• Limited access to healthcare.
  • If cost of formula is very high.
  • If infectious diseases such as diarrhoea are common.
Then exclusive breastfeeding will be the safest option. On the other hand, if:
  • Formula milk is accessible and can be prepared with clean boiled water and utensils.
  • Formula feeding is acceptable in the community and household.
  • Adequate healthcare is available.
Then exclusive formula feeding will have fewer risks. Be sure to use a condom during sexual intercourse to prevent any new infection. If you have any problems such as painful nipples or breasts, be sure to go to the clinic early for help.
Question: What are the most important things for a mother to remember?
  • Babies need breast milk only for the first six months of life, and their mothers can produce all the milk their babies need.
  • The more a baby suckles at the breast, the more milk is produced.
  • The healthiest babies are exclusively breastfed babies.


Every mother who chooses to exclusively breastfeed her baby for the first six months is doing the best thing she can to help her baby grow and stay healthy. Not all breastfeeding is the same, and the differences are important:
  • Exclusive breastfeeding - when the baby receives only breast milk and nothing else.
  • Mixed feeding - when the baby receives breast milk with other foods, such as milk, water, juice, tea, formula, cereals and baby food.
  • Note: Mixed feeding can increase the chances of a baby getting infections.
The healthiest babies are the ones who are exclusively breastfed.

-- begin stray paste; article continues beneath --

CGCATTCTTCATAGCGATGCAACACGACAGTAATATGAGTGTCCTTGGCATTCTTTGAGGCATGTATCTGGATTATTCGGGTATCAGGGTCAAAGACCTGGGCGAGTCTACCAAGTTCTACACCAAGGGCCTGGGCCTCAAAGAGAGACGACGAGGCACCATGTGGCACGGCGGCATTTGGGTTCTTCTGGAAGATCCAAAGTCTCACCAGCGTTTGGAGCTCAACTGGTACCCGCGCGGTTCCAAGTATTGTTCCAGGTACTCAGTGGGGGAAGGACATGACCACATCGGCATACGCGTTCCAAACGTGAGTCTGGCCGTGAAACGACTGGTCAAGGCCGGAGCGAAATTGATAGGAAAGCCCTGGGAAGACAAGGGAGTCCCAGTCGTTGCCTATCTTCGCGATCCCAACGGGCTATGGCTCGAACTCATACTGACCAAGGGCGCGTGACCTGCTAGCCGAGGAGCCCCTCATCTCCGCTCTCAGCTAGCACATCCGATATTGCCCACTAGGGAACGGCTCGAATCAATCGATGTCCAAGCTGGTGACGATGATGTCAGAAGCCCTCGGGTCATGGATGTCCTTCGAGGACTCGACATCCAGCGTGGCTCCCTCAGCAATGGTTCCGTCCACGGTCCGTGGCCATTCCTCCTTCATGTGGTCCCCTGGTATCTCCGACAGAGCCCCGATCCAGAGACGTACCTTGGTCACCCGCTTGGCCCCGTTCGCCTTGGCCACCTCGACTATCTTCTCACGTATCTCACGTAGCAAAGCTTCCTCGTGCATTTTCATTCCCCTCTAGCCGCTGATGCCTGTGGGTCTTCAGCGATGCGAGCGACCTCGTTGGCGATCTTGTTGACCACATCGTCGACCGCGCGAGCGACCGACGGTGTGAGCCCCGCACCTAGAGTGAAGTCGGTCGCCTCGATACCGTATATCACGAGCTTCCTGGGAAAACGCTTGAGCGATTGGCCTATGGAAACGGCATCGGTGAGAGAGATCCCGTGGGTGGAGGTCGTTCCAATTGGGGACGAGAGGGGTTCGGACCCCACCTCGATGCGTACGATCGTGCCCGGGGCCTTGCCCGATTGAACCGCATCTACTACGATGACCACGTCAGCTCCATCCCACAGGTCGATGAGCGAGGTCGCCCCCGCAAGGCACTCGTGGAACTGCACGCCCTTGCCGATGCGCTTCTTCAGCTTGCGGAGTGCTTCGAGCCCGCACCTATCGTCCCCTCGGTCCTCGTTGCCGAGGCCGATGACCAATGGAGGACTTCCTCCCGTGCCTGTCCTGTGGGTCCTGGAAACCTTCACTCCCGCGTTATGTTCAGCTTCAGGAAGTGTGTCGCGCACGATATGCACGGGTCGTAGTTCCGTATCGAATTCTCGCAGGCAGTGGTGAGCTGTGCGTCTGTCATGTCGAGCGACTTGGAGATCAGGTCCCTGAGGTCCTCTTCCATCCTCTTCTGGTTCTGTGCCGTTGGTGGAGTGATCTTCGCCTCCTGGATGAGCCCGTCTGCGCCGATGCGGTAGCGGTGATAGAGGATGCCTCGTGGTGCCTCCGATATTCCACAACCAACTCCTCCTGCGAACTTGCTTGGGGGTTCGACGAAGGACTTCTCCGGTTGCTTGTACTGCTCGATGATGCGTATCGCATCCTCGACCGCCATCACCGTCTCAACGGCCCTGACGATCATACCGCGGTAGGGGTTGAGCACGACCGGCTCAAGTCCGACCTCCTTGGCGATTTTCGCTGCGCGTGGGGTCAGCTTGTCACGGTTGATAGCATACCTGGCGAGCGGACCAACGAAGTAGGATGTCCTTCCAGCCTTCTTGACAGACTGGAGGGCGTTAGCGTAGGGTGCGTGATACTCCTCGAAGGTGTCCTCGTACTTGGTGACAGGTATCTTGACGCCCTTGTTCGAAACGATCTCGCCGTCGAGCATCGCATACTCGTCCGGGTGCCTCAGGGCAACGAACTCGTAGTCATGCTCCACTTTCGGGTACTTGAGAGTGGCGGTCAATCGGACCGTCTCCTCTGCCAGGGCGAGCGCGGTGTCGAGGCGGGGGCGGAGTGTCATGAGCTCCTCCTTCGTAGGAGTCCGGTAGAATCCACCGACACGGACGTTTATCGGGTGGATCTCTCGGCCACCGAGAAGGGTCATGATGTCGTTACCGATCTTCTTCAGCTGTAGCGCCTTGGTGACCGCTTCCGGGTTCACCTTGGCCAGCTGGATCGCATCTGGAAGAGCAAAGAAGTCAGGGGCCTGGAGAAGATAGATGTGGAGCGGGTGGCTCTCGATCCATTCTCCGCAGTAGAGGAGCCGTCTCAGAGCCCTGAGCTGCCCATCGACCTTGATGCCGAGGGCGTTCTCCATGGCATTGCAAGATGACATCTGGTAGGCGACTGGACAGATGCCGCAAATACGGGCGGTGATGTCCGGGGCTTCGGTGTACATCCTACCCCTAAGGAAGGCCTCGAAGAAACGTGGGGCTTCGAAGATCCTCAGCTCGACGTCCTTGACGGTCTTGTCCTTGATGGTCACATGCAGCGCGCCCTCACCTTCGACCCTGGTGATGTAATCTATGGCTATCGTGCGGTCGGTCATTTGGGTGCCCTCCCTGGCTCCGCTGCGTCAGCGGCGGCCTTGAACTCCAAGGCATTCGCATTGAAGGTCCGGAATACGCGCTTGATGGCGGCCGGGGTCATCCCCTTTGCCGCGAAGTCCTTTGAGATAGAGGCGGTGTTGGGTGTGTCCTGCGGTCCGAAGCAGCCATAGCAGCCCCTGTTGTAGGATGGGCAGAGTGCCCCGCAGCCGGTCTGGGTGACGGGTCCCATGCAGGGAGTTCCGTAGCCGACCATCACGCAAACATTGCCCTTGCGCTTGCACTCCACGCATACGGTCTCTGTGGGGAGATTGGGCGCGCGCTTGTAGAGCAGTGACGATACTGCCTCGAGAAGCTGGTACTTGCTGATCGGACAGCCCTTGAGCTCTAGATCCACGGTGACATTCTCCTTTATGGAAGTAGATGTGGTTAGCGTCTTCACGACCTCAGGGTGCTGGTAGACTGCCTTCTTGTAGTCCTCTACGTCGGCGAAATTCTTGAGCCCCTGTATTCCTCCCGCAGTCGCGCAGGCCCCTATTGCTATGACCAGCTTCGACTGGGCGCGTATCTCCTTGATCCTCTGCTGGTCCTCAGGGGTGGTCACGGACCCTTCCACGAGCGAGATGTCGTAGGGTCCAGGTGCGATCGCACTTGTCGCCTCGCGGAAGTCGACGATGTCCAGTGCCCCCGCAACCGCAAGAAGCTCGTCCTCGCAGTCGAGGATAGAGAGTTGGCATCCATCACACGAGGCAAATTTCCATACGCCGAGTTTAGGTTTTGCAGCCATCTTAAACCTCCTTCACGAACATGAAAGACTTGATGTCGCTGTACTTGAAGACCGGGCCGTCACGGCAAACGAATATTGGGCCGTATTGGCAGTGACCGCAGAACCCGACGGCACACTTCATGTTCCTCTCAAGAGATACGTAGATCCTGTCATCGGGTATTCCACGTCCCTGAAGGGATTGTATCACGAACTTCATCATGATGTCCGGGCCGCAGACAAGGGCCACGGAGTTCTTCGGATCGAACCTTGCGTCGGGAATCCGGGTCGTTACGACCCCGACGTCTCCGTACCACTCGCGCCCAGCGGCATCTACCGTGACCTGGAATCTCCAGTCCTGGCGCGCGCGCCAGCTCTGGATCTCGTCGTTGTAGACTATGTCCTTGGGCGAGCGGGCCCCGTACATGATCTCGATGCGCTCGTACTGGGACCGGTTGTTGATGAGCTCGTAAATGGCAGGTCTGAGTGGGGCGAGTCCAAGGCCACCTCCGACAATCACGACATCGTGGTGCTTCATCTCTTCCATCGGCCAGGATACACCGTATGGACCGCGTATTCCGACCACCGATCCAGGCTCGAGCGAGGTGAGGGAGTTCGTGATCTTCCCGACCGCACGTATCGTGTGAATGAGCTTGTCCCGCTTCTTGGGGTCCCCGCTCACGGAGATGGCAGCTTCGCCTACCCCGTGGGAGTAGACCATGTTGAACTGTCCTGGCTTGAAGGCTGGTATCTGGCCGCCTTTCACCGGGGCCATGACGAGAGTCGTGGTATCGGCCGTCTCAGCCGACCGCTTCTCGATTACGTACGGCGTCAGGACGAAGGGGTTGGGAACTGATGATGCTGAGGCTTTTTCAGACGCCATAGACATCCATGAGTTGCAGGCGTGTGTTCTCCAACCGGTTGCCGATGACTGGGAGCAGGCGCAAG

Giving the baby formula, water, tea, other drinks, cereal or other foods in the first six months can increase the baby's risk of getting diarrhoea, pneumonia and allergies.
The more the baby suckles at the breast, the more milk will be produced. The way to produce more milk is to breastfeed the baby more often. If the baby is given a dummy or drinks from a bottle, they will not suckle often enough from the breast and the mother will produce less milk. The baby may also become confused about how to suckle and may even refuse the breast.
Breast milk contains all the nutrients and water the baby needs for the first six months of life, thus the baby does not need anything else to drink.
Colostrum (the first milk your breast will produce) cleans the stomach out, and this milk is clean. No medicines or drinks should be used to clean the stomach.
Although the first milk (fore milk) that comes from each breast looks thin and watery, it is very nutritious. This milk is meant to quench the baby's thirst.
After the fore milk comes the richer hind milk, which contains extra fat and energy, so the baby will feel full and grow strong. Let the baby drink until satisfied on one breast, before giving the other breast.
Constipation and diarrhoea are rare in exclusively breastfed babies. In the first few weeks the babies commonly pass stools with every feed. Older babies, however, sometimes only pass one soft stool a week, and this is fine.
Working mothers can continue exclusive breastfeeding by expressing breast milk at work and home. Expressed milk should be left covered in a clean container in a cool place, to be fed to the baby from a cup while the mother is away. Expressed breast milk will last five to eight hours (room temperature) out of the fridge, and three to five days in a fridge. When the mother returns home, she should breastfeed her baby as often as possible.


The content on this page was last updated on 15 March 2014